Have you ever conducted a background check and thought the candidate’s listed college or university seemed obscure? Or the name seems familiar, but not quite right? It pays to take the time to make sure your candidates’ degrees are real. Why?
Think about what recently happened at Yahoo, where they discovered their CEO, Scott Thompson, had lied about his qualifications on his CV. Thompson stepped down from his position, but the damage was done—the company faced public embarrassment and loss of credibility because nobody had bothered to vet his academic credentials before they hired him.
And many other employers across the country are discovering that their employees didn’t earn legitimate degrees from legitimate schools. Rather, they got their credentials from a ‘diploma mill.’
Diploma mills allow candidates to buy a Bachelor’s or Master’s degree from a nonexistent college or university for the price of a few hundred dollars. No classes are required, not even online—they usually tell candidates that their “life experience” counts toward college credit. Some of them will have the candidate answer a round of questions before granting a ‘degree.’
Fake Diplomas, Fake Verification
The people who run diploma mills have an out: they sell diplomas for virtually any degree, but the sites will say, in small print, that the diplomas are for “novelty purposes only.”
However, that doesn’t explain why their fake diplomas often come with fake transcripts, fake letters of recommendation—and a fake verification service. Richmonds University, a known diploma mill, even provides instructions on how to deceive employers through their fake fax and email address. They state that they will not verify credentials over the phone.
Credentials from “Richmonds University” have shown up on resumes from people who were able to attain high-ranking jobs. For example, one man acquired a fake doctorate in nuclear engineering from Richmonds University and went on to be awarded government contracts based on his supposed education.
A degree from Richmonds University was cited in the bio of the executive director of the Kern County (CA) Bar Association. And a doctor from New Jersey claims to have earned both his Doctorate Degree and Masters of Science Degree in Chemical Engineering from Richmonds U. Type “Linkedin.com Richmonds University” into any search engine: you’ll see everyone from law enforcement officers and energy company plant managers, to finance capital firms and hotel managers stating they’ve graduated from this phony institute of higher learning.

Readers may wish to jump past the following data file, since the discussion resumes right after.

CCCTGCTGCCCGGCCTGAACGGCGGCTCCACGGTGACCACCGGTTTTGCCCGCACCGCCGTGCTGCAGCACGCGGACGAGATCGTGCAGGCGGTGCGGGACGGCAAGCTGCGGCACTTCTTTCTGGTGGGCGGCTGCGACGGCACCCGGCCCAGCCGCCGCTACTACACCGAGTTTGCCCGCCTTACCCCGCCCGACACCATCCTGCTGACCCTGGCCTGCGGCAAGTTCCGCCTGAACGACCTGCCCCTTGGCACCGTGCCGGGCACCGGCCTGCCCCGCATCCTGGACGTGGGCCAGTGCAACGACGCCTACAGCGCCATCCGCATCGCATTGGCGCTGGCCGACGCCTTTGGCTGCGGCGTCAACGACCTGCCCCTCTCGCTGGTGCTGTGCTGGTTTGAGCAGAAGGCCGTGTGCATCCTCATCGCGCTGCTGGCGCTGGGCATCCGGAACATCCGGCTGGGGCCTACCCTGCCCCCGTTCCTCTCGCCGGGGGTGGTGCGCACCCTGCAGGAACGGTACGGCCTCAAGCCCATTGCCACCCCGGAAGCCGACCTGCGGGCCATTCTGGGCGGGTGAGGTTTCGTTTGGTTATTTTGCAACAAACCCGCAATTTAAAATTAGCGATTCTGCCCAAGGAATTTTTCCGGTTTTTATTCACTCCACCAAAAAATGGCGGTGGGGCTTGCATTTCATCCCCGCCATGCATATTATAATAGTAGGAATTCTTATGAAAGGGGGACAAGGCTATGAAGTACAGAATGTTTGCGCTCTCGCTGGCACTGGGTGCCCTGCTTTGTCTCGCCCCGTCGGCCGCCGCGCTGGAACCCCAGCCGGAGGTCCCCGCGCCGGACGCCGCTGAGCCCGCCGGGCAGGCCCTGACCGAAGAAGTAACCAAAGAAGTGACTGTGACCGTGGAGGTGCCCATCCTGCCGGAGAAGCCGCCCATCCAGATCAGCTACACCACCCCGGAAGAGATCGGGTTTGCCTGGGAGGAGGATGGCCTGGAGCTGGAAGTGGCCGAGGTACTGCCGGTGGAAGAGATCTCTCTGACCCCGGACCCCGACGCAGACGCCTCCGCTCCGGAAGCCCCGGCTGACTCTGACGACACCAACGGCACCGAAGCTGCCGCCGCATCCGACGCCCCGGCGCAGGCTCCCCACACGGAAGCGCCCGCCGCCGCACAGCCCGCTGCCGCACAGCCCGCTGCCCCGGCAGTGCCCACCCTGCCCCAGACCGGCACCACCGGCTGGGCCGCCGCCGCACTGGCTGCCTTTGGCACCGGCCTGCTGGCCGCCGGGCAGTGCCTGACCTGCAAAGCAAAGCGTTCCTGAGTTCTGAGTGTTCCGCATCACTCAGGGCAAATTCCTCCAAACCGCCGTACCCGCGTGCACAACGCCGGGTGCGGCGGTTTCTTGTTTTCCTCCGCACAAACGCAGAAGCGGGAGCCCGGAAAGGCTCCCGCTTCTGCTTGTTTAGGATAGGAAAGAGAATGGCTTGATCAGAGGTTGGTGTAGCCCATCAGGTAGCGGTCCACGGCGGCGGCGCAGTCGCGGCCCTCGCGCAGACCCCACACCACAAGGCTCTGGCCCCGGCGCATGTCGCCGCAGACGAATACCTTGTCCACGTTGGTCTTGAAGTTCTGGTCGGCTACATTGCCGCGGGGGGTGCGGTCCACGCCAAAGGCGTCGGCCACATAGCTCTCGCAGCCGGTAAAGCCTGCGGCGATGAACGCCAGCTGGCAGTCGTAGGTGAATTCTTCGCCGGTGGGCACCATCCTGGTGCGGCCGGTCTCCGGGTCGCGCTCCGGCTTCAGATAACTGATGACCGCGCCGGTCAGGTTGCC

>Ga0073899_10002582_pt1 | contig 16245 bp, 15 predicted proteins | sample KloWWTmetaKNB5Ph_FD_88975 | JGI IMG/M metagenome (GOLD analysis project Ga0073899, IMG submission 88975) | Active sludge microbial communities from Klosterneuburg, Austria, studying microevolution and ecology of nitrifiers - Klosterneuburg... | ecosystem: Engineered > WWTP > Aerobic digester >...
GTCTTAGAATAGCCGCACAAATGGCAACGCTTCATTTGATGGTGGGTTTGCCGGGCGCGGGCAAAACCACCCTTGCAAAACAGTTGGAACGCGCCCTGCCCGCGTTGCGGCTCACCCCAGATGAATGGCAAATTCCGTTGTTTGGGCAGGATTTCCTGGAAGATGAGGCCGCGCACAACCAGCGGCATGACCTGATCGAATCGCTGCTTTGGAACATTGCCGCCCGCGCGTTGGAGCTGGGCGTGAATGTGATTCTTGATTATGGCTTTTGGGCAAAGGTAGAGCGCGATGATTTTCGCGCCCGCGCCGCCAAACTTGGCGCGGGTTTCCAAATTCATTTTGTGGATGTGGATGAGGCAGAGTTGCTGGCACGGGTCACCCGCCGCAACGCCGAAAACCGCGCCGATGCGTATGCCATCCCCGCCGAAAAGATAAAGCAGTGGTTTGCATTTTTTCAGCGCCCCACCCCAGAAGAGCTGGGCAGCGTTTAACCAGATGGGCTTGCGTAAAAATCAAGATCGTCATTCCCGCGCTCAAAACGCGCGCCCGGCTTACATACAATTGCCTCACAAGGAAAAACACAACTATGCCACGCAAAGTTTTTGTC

There is a University of Richmond in Richmond, VA, and Richmond University, The American International University in London. There is also a Richmond University Medical Center in Staten Island, NY.
But Richmonds University (with the S) does not exist. It’s completely fabricated. They produce academic credentials that appear to be legitimate—and are designed to fool prospective employers, reporters, clients or anyone else inquiring about a person’s academic achievements.
How to not get fooled by fake academic credentials
The sophistication of the fake diploma factories is impressive. And many companies don’t bother to check academic credentials when a candidate has enough job experience.
But that’s your best chance to avoid being duped: When you hire someone, specifically check their academic credentials, especially if their degree seems advanced for their position. Call the alumni office of their supposed school and check that person’s degree and transcript.
The Council of Higher Education Accreditation (CHEA) maintains a database of legitimately accredited schools. And you can educate yourself. Look up diploma mills online and familiarize yourself with the most popular.
It’s the lack of skepticism, time and education on the employers’ part that allows these fraudsters to get away with deception. Looking for more tips on how to avoid getting duped? Looking for supply chain candidates whose credentials have been carefully checked? Contact ZDA Partners today!